Still reeling from the revelation that four Supreme Court Justices have withdrawn their support for the First Amendment to the United States Constitution, I am pulling myself together to bring you this week’s blog roundup. Or actually two weeks’ worth of blog roundup, since I skipped last week’s due to travel.
We also made a brief foray into quantum game theory.
I commended Peter Leeson’s recent paper defending (to a degree) the practice of trial by ordeal, though I went on (the following day) to criticize Leeson’s assumption that priests cared about getting the right verdicts. I should have added that Leeson does not ignore this issue; he observes that the priests were at least partly constrained by private owners who benefited from the maintenance of law and order in their territories. This doesn’t completely solve the problem, but it helps.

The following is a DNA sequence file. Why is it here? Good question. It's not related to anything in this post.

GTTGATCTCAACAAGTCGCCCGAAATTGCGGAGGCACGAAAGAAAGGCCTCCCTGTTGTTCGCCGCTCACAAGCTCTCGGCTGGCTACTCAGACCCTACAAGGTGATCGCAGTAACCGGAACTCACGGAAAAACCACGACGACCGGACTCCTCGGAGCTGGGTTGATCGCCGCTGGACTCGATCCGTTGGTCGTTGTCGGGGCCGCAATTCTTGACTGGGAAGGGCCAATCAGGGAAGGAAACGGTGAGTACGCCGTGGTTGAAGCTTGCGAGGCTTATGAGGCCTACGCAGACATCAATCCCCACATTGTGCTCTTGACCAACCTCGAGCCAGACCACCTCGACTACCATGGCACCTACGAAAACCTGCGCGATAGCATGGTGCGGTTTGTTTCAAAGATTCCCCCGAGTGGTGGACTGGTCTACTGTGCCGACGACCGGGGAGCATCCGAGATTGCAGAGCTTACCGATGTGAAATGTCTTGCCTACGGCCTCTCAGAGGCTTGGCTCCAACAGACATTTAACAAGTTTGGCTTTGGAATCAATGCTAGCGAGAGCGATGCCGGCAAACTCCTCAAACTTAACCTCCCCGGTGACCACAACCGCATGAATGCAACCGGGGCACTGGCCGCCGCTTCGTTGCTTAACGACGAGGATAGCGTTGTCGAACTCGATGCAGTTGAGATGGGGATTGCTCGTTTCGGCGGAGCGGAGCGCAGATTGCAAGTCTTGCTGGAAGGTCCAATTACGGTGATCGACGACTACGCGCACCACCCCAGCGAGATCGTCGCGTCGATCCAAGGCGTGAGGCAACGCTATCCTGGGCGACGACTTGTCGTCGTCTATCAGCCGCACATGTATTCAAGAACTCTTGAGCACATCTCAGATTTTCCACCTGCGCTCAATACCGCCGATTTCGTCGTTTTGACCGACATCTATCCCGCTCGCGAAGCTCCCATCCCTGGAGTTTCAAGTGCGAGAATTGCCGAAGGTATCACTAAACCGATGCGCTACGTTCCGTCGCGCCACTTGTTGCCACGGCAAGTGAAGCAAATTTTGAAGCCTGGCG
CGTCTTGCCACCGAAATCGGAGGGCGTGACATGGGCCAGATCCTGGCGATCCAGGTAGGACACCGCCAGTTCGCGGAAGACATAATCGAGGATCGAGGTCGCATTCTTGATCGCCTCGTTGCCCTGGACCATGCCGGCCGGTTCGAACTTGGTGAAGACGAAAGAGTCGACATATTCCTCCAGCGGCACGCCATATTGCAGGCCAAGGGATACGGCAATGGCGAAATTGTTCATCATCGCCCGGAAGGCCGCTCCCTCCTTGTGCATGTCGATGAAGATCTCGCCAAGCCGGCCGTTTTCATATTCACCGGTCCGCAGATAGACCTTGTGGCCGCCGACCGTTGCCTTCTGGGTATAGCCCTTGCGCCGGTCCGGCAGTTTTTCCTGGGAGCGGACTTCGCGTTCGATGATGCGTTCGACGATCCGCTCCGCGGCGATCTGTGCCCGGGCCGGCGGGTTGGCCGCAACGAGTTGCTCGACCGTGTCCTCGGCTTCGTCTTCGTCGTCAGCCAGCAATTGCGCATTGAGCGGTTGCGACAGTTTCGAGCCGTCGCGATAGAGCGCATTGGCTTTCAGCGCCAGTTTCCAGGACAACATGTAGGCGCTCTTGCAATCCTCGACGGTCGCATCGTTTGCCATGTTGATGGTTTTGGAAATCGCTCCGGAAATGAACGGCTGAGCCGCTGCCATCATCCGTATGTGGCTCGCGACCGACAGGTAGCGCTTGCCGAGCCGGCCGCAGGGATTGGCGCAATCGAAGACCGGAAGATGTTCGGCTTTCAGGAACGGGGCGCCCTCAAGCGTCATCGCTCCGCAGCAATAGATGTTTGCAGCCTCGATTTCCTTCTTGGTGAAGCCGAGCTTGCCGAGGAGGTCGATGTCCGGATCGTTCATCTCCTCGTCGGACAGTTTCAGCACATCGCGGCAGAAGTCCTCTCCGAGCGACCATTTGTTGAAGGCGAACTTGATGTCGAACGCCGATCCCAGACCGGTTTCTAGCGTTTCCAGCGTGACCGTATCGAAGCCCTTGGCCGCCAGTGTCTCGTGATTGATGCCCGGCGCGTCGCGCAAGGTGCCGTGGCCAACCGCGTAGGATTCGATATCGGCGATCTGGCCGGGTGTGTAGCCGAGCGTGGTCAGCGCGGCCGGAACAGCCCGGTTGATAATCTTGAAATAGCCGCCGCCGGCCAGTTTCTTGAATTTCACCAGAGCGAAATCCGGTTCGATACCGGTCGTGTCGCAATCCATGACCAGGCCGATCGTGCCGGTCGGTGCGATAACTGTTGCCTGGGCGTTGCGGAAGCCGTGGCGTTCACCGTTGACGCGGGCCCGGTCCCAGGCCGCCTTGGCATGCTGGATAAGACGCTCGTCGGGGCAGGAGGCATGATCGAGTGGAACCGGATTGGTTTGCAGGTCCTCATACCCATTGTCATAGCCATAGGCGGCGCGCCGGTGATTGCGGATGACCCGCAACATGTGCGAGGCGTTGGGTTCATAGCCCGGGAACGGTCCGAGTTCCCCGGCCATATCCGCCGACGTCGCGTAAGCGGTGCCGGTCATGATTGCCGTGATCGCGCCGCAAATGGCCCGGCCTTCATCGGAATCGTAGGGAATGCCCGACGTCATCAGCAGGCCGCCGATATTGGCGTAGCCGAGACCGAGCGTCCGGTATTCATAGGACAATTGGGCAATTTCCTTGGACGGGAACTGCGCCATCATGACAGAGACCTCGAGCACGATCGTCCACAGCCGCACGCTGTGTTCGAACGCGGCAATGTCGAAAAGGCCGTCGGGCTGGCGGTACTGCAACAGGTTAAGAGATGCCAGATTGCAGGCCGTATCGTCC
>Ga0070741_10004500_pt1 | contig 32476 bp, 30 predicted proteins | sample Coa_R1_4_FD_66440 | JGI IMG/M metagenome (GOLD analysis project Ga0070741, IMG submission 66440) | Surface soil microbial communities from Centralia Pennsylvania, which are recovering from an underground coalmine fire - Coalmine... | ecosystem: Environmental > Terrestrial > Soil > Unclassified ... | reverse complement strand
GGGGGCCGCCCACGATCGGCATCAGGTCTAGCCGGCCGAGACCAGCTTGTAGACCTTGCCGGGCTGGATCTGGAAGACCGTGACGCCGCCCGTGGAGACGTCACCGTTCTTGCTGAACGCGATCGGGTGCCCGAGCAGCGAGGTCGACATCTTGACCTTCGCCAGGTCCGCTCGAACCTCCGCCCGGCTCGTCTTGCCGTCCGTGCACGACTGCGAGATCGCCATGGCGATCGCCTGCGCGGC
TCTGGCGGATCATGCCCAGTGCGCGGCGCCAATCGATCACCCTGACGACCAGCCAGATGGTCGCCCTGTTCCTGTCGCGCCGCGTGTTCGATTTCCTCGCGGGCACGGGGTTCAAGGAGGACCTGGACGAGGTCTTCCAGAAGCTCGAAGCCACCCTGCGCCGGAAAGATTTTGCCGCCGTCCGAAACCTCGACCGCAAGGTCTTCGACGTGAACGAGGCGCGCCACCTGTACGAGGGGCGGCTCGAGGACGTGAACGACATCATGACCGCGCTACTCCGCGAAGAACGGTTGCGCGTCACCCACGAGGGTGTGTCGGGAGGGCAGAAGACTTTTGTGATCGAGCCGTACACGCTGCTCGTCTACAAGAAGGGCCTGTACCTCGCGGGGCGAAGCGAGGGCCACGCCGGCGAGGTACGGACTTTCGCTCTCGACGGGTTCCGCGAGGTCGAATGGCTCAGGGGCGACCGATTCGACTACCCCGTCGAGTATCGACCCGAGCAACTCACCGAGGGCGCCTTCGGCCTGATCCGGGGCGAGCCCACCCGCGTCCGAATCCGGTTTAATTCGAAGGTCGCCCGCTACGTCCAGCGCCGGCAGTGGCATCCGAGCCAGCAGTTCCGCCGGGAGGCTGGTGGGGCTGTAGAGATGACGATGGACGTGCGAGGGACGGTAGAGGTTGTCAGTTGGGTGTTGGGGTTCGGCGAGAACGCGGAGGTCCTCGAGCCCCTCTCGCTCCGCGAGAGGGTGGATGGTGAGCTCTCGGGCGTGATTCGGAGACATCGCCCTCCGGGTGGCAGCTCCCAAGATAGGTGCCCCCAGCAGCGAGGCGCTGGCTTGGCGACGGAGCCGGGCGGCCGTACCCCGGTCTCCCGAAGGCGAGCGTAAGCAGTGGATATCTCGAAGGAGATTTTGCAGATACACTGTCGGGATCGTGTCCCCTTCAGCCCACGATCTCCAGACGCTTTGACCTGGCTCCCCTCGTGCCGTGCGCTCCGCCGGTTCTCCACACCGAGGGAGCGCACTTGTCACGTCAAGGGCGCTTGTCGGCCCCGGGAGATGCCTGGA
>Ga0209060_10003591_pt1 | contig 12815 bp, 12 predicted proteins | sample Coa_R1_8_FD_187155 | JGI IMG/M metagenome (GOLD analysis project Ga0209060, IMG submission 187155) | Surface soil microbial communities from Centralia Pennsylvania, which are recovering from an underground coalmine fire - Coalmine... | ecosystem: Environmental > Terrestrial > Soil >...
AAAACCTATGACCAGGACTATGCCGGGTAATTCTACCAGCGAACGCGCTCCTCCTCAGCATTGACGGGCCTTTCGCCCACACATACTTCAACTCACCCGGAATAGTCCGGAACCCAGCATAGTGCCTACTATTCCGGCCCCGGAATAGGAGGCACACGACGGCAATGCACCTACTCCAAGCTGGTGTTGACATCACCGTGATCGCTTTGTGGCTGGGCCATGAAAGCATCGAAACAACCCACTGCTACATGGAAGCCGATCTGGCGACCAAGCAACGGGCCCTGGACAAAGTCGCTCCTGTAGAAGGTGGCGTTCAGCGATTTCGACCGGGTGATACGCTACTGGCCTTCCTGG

Moving from ancient to modern justice, we discussed the trade-off between acquitting the guilty and convicting the innocent. I argued that we should be leery of letting the state execute too many innocents, essentially because power corrupts. A number of commenters also stressed that a state-sponsored execution is somehow “worse” than a random murder, but I couldn’t figure out whether they were agreeing with me or whether they perceived some additional key difference.
I’ll be back on Monday.